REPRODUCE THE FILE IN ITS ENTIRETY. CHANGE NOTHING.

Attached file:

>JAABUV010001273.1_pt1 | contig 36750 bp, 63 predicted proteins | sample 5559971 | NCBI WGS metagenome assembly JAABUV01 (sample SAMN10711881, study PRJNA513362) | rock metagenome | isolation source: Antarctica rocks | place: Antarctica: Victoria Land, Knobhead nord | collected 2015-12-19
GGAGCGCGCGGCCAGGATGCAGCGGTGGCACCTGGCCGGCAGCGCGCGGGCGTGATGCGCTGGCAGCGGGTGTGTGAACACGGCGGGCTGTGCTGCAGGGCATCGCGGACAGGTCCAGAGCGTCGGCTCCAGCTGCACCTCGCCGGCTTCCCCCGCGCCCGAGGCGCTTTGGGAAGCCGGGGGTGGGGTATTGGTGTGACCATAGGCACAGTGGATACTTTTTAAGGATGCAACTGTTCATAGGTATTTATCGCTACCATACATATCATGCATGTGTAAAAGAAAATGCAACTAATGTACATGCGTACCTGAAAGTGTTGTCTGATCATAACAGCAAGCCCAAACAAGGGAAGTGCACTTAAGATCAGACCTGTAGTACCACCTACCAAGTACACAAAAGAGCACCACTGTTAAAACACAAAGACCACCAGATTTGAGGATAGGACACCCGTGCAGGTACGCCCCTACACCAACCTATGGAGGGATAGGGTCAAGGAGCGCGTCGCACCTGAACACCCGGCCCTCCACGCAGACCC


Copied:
>JAABUV010001273.1_pt1 | contig 36750 bp, 63 predicted proteins | sample 5559971 | NCBI WGS metagenome assembly JAABUV01 (sample SAMN10711881, study PRJNA513362) | rock metagenome | isolation source: Antarctica rocks | place: Antarctica: Victoria Land, Knobhead nord | collected 2015-12-19
GGAGCGCGCGGCCAGGATGCAGCGGTGGCACCTGGCCGGCAGCGCGCGGGCGTGATGCGCTGGCAGCGGGTGTGTGAACACGGCGGGCTGTGCTGCAGGGCATCGCGGACAGGTCCAGAGCGTCGGCTCCAGCTGCACCTCGCCGGCTTCCCCCGCGCCCGAGGCGCTTTGGGAAGCCGGGGGTGGGGTATTGGTGTGACCATAGGCACAGTGGATACTTTTTAAGGATGCAACTGTTCATAGGTATTTATCGCTACCATACATATCATGCATGTGTAAAAGAAAATGCAACTAATGTACATGCGTACCTGAAAGTGTTGTCTGATCATAACAGCAAGCCCAAACAAGGGAAGTGCACTTAAGATCAGACCTGTAGTACCACCTACCAAGTACACAAAAGAGCACCACTGTTAAAACACAAAGACCACCAGATTTGAGGATAGGACACCCGTGCAGGTACGCCCCTACACCAACCTATGGAGGGATAGGGTCAAGGAGCGCGTCGCACCTGAACACCCGGCCCTCCACGCAGACCC